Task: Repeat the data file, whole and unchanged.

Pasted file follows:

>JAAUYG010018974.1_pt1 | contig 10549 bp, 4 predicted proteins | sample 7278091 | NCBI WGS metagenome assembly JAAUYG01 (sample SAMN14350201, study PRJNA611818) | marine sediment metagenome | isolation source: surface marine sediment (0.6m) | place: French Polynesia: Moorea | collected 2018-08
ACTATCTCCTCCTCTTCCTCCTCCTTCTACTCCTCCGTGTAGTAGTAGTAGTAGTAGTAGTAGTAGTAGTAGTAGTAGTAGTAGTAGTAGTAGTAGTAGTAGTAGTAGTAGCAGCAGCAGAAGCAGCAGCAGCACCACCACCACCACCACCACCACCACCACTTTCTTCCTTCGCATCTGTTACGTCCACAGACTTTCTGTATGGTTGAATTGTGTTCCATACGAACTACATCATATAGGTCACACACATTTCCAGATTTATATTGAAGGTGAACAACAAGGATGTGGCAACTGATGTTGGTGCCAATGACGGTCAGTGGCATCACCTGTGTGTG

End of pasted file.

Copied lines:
>JAAUYG010018974.1_pt1 | contig 10549 bp, 4 predicted proteins | sample 7278091 | NCBI WGS metagenome assembly JAAUYG01 (sample SAMN14350201, study PRJNA611818) | marine sediment metagenome | isolation source: surface marine sediment (0.6m) | place: French Polynesia: Moorea | collected 2018-08
ACTATCTCCTCCTCTTCCTCCTCCTTCTACTCCTCCGTGTAGTAGTAGTAGTAGTAGTAGTAGTAGTAGTAGTAGTAGTAGTAGTAGTAGTAGTAGTAGTAGTAGTAGTAGCAGCAGCAGAAGCAGCAGCAGCACCACCACCACCACCACCACCACCACCACTTTCTTCCTTCGCATCTGTTACGTCCACAGACTTTCTGTATGGTTGAATTGTGTTCCATACGAACTACATCATATAGGTCACACACATTTCCAGATTTATATTGAAGGTGAACAACAAGGATGTGGCAACTGATGTTGGTGCCAATGACGGTCAGTGGCATCACCTGTGTGTG